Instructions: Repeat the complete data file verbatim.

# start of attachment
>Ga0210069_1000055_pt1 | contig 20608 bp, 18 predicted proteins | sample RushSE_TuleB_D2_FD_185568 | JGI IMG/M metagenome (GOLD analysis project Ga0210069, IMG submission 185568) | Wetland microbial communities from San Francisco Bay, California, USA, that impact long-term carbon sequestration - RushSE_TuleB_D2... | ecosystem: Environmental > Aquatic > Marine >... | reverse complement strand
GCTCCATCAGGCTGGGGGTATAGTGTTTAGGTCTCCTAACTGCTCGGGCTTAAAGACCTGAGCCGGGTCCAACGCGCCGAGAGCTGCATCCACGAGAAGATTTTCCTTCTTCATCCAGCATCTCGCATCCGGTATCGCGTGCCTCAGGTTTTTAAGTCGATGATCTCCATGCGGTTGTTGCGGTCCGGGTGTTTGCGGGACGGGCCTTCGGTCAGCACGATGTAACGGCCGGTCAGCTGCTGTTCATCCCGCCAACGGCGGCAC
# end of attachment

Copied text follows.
>Ga0210069_1000055_pt1 | contig 20608 bp, 18 predicted proteins | sample RushSE_TuleB_D2_FD_185568 | JGI IMG/M metagenome (GOLD analysis project Ga0210069, IMG submission 185568) | Wetland microbial communities from San Francisco Bay, California, USA, that impact long-term carbon sequestration - RushSE_TuleB_D2... | ecosystem: Environmental > Aquatic > Marine >... | reverse complement strand
GCTCCATCAGGCTGGGGGTATAGTGTTTAGGTCTCCTAACTGCTCGGGCTTAAAGACCTGAGCCGGGTCCAACGCGCCGAGAGCTGCATCCACGAGAAGATTTTCCTTCTTCATCCAGCATCTCGCATCCGGTATCGCGTGCCTCAGGTTTTTAAGTCGATGATCTCCATGCGGTTGTTGCGGTCCGGGTGTTTGCGGGACGGGCCTTCGGTCAGCACGATGTAACGGCCGGTCAGCTGCTGTTCATCCCGCCAACGGCGGCAC